Changes to employment legislation in 2024

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Changes to employment legislation in 2024

2024 brings significant changes to employment legislation, impacting employers and employees alike. Employers should make sure they obtain legal advice to understand these updates in order to maintain compliant practices and foster a positive work environment. This article will dive into a selection of key amendments and the implications they have on employers.

The Employment Relations (Flexible Working) Act 2023

From 6 April 2024, employees on day one of their employment will have the right to request flexible working. Employees will also be able to make two of these requests in any twelve-month period, previously up from the one request employees were entitled to. Employees will also no longer have to explain the effect of their request.

Employers will now have to decide on the employee’s request within two months. More importantly, under the previous regime, employers could reject any request without a consultation. Under the new Act, however, employers will now have to engage in a consultation with the employee if the employer rejects the request. Employers will therefore need to ensure that they are effectively balanced in providing clear explanations as to why they have rejected the request without opening themselves up to employment claims. Businesses should consider taking practical arrangements, to safeguard against such potential claims, by ensuring their management teams engage in specialised training delivered by employment law experts.

The Protection from Redundancy (Pregnancy and Family Leave) Act 2023

Employees on maternity leave have enhanced protections in redundancy situations, including the right to be offered a suitable alternative vacancy over other employees at risk, if such a vacancy is available. This same protection also applies to those who take adoption or shared parental leave.

From 6 April 2024, employees who are pregnant will now also have access to these protections. This is from the moment the employees inform their employer that they are pregnant up until eighteen months after the birth of the child. Therefore, it is important for employers to ensure that they are taking the necessary steps to consider pregnant employees’ rights in redundancies, before anyone else, as failure to do so could lead to possible sex discrimination claims and unfair dismissal claims. It is important for businesses to instruct employment lawyers to review and update their current redundancy policies accordingly.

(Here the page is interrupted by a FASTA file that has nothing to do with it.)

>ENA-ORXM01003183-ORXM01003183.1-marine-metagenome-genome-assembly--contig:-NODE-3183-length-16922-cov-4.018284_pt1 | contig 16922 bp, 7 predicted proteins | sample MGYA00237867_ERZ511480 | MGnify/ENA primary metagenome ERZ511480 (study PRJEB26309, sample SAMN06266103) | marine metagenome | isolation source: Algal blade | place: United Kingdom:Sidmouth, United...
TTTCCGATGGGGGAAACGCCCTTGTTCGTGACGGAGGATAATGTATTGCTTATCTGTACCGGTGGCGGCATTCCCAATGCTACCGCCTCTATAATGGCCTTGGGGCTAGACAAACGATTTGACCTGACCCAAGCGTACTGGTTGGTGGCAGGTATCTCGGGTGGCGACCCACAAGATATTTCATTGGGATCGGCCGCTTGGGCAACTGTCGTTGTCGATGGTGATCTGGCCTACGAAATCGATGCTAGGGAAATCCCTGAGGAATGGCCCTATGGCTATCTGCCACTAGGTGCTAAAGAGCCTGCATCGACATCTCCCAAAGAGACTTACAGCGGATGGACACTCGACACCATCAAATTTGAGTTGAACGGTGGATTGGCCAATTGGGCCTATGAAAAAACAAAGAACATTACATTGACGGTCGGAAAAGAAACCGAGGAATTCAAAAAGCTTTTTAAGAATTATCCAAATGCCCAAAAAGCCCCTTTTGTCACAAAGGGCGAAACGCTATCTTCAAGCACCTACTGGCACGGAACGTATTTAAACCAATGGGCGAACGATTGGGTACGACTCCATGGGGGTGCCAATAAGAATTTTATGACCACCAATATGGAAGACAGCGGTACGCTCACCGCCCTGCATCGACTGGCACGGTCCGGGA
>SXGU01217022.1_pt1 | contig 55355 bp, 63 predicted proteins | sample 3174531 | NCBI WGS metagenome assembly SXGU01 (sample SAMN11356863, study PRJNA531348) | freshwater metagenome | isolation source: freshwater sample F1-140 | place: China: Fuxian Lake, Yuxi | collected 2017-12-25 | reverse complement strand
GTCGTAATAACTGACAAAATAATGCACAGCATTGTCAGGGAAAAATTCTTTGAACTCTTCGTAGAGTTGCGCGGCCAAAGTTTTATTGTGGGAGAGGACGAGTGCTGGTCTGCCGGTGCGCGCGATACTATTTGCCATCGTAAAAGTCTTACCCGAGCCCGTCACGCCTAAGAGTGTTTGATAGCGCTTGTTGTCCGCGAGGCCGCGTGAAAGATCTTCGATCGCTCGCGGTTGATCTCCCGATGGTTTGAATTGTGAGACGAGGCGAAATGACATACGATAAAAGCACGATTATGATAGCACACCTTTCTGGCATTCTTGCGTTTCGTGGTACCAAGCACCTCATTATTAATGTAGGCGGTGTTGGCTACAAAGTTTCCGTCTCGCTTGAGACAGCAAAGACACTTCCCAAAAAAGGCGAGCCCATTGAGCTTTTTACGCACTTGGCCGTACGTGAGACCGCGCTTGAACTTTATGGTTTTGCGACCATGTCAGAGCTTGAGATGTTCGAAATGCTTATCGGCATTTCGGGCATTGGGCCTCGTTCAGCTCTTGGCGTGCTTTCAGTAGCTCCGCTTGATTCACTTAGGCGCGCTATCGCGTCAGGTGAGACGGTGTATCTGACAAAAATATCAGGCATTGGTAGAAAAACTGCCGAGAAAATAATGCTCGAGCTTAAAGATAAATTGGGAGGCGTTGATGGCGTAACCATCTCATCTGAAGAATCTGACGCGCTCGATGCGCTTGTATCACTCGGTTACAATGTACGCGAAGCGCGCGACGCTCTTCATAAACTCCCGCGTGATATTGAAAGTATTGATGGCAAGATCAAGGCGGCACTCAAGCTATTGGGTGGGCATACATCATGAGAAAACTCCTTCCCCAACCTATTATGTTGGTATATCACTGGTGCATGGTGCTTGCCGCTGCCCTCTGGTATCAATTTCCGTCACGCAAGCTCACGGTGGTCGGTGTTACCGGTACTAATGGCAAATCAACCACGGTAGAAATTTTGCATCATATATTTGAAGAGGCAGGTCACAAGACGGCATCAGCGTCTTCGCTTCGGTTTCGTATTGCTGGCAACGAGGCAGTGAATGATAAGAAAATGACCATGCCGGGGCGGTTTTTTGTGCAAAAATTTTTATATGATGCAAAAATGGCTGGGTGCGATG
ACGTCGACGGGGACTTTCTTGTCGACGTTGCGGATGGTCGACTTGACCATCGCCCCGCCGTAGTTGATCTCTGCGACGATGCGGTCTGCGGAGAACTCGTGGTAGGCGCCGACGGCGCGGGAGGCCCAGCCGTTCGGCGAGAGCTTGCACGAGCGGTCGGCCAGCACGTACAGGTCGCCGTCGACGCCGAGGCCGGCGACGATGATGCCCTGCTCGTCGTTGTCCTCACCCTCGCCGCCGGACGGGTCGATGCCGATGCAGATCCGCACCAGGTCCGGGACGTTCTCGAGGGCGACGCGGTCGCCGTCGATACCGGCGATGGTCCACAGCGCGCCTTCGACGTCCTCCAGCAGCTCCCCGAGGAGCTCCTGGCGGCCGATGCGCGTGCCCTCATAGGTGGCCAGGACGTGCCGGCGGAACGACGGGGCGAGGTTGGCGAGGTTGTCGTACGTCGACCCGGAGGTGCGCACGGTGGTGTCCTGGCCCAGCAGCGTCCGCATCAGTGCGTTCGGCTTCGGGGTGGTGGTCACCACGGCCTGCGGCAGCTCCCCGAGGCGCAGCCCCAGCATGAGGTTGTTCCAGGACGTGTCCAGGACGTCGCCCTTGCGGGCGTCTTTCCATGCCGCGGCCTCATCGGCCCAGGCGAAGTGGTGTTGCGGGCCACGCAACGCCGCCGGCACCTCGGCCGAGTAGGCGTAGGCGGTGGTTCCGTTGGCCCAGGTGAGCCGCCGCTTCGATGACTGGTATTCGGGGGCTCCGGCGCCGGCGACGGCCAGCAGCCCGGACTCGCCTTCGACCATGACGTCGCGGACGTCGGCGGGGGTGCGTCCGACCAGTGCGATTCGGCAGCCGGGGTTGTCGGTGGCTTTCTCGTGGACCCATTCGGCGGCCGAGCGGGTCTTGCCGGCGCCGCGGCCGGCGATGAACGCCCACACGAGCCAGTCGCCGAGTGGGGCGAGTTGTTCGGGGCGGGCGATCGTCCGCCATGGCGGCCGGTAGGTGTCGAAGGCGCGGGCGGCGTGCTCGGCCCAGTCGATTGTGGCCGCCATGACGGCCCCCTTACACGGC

Carer’s Leave Act 2023

The introduction of this new law, on 6 April 2024, will provide eligible employees with the right to take a maximum of one week of unpaid leave per year to look after someone who relies on them. This is a right that eligible employees have from their first day of their employment.

While employers can’t deny an employee’s request for carer’s leave, employers are able to postpone the request if they reasonably consider that the operation of the business would be unduly disrupted if it were approved. Therefore, it is important for employers to obtain training or advice in relation to the operation of this new law in order to avoid potential discrimination claims.

The Worker Protection (Amendment of Equality Act 2010) Act 2023

From October 2024, employers will have a new duty to be more proactive by taking “reasonable steps” in order to prevent sexual harassment in the workplace. This legislation will be supplemented by a new statutory code of practice which is being produced by the Equality and Human Rights Commission. Under the new Act, Tribunals have the power to uplift compensation by up to 25% if an employer is found to have breached this duty. Consequently, it is crucial for employers to have robust policies and practices in place in order to ensure they are compliant with this new duty.

Businesses should be looking to introduce various types of practical steps to ensure they are taking “reasonable steps” to prevent sexual harassment.  This can include conducting internal training sessions on regular basis, attending external training sessions delivered by experts in this field, and drafting specific policies dedicated to ensuring the business is actively looking to prevent sexual harassment both inside and outside the workplace.


In conclusion, it is important for employers to be mindful of these upcoming changes in employment law to: a) ensure compliance, b) mitigate the risk of potential claims by employees, and c) maintain a positive workplace environment.

Our specialist employment law team can provide useful guidance and advice about the new mandates and can review existing workplace handbooks and policies to ensure they are up to date.

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